Priest who exposed Khmer Rouge slams trial

By Michelle Fitzpatrick ,AP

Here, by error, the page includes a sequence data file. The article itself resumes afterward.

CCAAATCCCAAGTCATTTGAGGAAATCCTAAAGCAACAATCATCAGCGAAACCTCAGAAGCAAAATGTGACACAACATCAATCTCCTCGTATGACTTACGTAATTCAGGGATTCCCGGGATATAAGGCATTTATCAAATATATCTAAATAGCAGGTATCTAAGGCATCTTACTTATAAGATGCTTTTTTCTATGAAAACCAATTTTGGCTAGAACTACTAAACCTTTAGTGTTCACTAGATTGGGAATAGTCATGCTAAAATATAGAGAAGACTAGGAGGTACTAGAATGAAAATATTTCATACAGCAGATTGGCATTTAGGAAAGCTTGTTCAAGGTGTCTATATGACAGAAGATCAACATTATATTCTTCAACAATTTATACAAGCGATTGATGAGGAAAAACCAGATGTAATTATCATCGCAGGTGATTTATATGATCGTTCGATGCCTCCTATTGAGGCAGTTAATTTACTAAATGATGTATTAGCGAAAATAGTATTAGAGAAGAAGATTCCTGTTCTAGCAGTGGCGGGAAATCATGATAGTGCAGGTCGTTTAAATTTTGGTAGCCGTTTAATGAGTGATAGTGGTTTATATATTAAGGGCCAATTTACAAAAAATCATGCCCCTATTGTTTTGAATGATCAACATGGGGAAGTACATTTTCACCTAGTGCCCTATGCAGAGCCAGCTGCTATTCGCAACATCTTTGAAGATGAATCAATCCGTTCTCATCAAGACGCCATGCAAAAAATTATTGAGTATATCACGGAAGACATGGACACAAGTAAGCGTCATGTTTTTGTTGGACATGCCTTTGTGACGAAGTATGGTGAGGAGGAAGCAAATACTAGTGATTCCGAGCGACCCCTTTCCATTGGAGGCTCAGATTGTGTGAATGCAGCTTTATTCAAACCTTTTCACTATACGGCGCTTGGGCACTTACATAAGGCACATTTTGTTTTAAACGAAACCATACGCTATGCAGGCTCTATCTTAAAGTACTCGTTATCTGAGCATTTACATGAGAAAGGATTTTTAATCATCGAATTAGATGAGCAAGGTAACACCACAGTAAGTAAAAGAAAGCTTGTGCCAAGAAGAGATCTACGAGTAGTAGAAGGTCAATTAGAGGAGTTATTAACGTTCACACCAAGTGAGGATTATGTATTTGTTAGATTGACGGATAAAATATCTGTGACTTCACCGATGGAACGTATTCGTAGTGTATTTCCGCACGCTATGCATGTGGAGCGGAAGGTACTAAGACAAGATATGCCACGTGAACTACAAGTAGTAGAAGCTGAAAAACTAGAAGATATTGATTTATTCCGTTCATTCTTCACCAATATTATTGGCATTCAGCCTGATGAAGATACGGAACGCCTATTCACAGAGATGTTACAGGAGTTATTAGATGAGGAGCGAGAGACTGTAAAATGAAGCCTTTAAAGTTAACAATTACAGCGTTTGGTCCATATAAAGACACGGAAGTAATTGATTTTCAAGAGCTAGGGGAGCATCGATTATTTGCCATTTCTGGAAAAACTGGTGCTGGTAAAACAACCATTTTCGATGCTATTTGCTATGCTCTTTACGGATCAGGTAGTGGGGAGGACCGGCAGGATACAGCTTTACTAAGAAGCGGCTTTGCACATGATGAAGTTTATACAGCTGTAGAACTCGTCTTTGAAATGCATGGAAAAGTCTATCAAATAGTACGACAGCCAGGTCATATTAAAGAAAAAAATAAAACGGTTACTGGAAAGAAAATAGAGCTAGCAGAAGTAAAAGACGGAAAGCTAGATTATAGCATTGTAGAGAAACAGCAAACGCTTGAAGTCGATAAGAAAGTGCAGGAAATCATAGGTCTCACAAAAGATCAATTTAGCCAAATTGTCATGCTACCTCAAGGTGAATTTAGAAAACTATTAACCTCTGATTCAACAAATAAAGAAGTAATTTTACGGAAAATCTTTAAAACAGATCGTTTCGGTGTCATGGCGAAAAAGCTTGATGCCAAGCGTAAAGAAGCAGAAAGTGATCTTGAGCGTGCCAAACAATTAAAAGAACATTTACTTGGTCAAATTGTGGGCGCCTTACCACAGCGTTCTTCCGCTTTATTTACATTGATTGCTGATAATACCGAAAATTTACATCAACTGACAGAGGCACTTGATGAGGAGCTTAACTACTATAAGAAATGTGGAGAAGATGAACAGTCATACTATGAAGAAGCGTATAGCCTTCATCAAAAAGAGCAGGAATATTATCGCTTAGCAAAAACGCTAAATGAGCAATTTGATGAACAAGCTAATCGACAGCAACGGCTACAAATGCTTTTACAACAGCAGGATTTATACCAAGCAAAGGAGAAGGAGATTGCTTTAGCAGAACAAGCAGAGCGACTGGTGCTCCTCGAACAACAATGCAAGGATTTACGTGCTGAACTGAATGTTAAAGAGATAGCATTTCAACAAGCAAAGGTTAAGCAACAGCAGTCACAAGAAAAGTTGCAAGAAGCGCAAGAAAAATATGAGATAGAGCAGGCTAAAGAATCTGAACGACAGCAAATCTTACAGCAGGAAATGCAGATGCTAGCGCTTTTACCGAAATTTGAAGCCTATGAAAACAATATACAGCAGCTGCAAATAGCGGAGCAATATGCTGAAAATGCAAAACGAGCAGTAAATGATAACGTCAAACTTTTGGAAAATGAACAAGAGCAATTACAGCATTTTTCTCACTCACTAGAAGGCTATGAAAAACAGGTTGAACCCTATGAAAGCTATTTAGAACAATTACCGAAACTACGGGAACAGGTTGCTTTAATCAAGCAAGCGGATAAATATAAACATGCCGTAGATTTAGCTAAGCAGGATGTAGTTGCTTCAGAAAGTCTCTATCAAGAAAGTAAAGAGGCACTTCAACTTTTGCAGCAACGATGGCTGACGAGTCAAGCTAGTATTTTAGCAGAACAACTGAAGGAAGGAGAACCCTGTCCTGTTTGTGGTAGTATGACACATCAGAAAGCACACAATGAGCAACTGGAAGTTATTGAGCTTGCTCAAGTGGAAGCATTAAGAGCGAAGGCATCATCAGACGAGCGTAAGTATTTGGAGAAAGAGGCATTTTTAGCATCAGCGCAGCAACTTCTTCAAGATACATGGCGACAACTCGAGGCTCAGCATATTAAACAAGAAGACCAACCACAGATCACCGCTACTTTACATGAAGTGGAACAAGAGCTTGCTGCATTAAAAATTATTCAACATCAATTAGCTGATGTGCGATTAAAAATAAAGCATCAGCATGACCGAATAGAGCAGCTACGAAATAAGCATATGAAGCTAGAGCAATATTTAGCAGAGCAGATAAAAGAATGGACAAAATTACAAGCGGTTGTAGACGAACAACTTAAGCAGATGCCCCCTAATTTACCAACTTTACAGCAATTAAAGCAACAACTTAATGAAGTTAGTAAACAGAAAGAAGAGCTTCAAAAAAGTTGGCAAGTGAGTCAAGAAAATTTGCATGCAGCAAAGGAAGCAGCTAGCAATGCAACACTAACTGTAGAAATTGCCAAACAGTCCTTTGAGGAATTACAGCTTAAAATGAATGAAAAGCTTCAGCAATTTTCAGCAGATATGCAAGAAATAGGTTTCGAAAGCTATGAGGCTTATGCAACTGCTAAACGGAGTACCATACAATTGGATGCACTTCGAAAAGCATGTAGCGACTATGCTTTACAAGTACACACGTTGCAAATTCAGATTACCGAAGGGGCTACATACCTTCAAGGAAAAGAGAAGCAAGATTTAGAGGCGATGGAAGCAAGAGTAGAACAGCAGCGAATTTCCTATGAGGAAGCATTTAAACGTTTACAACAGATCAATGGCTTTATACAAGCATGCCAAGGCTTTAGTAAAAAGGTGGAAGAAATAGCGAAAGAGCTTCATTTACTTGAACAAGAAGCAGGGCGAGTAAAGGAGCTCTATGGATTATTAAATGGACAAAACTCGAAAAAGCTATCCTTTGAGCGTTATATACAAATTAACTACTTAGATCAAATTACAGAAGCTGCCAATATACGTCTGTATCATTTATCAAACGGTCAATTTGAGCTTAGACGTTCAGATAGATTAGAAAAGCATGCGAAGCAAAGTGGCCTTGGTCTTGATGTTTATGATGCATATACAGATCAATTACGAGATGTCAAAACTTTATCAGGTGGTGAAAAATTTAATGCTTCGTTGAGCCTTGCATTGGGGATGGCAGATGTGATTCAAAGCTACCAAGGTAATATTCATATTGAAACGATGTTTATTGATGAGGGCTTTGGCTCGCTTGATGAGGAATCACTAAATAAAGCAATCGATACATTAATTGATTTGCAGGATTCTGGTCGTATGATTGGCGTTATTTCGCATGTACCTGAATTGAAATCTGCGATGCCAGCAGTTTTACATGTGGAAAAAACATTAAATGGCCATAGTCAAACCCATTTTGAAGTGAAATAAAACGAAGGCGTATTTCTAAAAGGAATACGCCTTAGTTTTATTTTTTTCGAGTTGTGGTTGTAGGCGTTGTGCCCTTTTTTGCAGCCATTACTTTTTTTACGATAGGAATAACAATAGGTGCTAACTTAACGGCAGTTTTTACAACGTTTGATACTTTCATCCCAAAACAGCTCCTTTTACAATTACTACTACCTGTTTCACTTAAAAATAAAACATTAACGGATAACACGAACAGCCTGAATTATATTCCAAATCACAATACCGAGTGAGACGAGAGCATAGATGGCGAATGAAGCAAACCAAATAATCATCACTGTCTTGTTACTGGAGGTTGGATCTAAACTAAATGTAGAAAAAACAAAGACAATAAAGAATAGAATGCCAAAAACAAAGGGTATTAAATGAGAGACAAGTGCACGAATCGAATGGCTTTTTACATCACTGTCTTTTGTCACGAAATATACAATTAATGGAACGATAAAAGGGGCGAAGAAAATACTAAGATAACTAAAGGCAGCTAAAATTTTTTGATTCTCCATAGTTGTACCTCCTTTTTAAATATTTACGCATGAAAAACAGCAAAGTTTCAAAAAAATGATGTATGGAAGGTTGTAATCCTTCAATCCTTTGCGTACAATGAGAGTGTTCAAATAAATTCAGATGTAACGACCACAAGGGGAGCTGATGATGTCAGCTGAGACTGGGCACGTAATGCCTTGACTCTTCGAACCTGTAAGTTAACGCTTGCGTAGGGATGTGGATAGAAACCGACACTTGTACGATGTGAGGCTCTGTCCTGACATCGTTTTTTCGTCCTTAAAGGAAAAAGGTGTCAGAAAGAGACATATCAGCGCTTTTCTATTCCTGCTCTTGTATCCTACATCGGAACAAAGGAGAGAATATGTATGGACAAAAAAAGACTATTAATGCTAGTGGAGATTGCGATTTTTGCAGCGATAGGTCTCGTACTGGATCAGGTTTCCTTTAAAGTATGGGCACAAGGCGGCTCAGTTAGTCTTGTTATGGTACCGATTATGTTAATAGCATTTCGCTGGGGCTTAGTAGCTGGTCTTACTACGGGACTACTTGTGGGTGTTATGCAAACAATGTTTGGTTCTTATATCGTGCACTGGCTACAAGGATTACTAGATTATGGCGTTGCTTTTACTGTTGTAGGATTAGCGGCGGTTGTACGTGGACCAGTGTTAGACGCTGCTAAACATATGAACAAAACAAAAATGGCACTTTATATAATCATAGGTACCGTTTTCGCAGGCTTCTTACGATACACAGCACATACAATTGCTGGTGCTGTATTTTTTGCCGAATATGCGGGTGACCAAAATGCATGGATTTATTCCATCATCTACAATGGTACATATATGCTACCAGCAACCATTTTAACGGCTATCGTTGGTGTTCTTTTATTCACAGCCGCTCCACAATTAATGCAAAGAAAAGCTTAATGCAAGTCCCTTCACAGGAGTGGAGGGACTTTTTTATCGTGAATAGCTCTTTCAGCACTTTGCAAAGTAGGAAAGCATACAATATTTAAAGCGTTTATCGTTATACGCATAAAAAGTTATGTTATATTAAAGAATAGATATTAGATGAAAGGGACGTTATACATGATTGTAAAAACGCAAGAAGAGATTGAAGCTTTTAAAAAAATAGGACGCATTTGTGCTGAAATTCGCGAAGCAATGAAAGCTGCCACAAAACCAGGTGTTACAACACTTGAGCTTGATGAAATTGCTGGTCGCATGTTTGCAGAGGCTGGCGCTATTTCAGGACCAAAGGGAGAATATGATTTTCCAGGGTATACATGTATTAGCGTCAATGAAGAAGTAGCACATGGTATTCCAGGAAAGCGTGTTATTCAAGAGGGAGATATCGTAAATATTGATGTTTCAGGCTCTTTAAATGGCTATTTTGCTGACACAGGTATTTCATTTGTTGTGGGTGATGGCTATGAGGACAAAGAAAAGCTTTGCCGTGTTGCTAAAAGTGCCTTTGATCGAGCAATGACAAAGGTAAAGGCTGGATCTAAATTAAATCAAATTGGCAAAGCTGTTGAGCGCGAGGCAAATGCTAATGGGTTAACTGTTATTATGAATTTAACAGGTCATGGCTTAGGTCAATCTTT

PHNOM PENH — Cambodia’s landmark trial against ex-Khmer Rouge leaders is “a monumental mistake,” says the French priest who 35 years ago became the first person to expose the horrors of the regime. “I deny the United Nations the right to judge the Khmer Rouge,” said 73-year-old Francois Ponchaud, who was forced to leave Phnom Penh when the hard-line communists took power in 1975. “The U.N. backed the Khmer Rouge for 14 years for geo-political reasons during the Cold War. I don’t see why the U.N. would now give itself the right to judge those it supported,” he said in an interview with AFP. In what is considered an embarrassing chapter in U.N. history, the Khmer Rouge was allowed to retain its seat in the General Assembly even after the regime was ousted by Vietnamese troops in 1979 and its blood-stained revolution was exposed to the world. In 2006, the Cambodian government and the U.N. set up a tribunal in Phnom Penh to try to find justice for up to two million people who died under the regime’s 1975-1979 reign. Late last year, it began trying former deputy leader Nuon Chea, ex-Foreign Minister Ieng Sary and one-time head of state Khieu Samphan, all of whom deny charges of war crimes, genocide and crimes against humanity. The trial has been hailed as a milestone event in the still-traumatized nation, but the Roman Catholic priest is one of its few vocal detractors. Ponchaud, who returned to his beloved Cambodia in 1993, says the legal process betrays a lack of cultural sensitivity because it imposes a Western idea of justice on a staunchly Buddhist nation. “It’s a monumental mistake. The Cambodians don’t need this trial, invented by Westerners, that causes more pain than it heals. It just rehashes all this suffering that the Khmer people have begun to forget,” he said. Ponchaud, who has spent years living alongside rural Cambodians, believes the country has its own way of resolving conflicts, and “it’s not through court verdictsj.” Many survivors and former Khmer Rouge perpetrators have already found a way to “live together,” often side by side in the same village, he said, trusting that karma will set things right in the next life. “The concept of human rights is a very Judeo-Christian concept,” according to the clergyman. “For a Buddhist, the human person doesn’t exist. When you die, you will be reincarnated.”